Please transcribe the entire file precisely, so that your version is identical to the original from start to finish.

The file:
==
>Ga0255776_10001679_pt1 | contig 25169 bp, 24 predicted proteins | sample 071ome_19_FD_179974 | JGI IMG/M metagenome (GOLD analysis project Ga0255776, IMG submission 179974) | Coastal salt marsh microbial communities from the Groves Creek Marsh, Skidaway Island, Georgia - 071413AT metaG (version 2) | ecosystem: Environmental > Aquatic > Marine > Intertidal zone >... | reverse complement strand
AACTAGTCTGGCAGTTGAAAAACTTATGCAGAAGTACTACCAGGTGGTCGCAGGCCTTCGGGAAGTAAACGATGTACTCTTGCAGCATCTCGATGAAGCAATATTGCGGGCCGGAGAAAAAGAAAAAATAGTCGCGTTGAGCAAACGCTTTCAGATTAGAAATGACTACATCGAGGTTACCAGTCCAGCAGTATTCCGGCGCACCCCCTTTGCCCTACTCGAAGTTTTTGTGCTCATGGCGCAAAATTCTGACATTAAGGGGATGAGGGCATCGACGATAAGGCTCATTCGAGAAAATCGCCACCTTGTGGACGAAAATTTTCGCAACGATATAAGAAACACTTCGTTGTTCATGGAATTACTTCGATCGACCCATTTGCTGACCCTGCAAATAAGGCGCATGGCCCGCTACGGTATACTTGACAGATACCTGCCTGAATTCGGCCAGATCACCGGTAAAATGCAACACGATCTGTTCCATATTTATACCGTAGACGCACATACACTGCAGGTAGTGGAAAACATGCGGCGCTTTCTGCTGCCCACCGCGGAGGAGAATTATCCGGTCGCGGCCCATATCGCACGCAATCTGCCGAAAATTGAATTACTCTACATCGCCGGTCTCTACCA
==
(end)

>Ga0255776_10001679_pt1 | contig 25169 bp, 24 predicted proteins | sample 071ome_19_FD_179974 | JGI IMG/M metagenome (GOLD analysis project Ga0255776, IMG submission 179974) | Coastal salt marsh microbial communities from the Groves Creek Marsh, Skidaway Island, Georgia - 071413AT metaG (version 2) | ecosystem: Environmental > Aquatic > Marine > Intertidal zone >... | reverse complement strand
AACTAGTCTGGCAGTTGAAAAACTTATGCAGAAGTACTACCAGGTGGTCGCAGGCCTTCGGGAAGTAAACGATGTACTCTTGCAGCATCTCGATGAAGCAATATTGCGGGCCGGAGAAAAAGAAAAAATAGTCGCGTTGAGCAAACGCTTTCAGATTAGAAATGACTACATCGAGGTTACCAGTCCAGCAGTATTCCGGCGCACCCCCTTTGCCCTACTCGAAGTTTTTGTGCTCATGGCGCAAAATTCTGACATTAAGGGGATGAGGGCATCGACGATAAGGCTCATTCGAGAAAATCGCCACCTTGTGGACGAAAATTTTCGCAACGATATAAGAAACACTTCGTTGTTCATGGAATTACTTCGATCGACCCATTTGCTGACCCTGCAAATAAGGCGCATGGCCCGCTACGGTATACTTGACAGATACCTGCCTGAATTCGGCCAGATCACCGGTAAAATGCAACACGATCTGTTCCATATTTATACCGTAGACGCACATACACTGCAGGTAGTGGAAAACATGCGGCGCTTTCTGCTGCCCACCGCGGAGGAGAATTATCCGGTCGCGGCCCATATCGCACGCAATCTGCCGAAAATTGAATTACTCTACATCGCCGGTCTCTACCA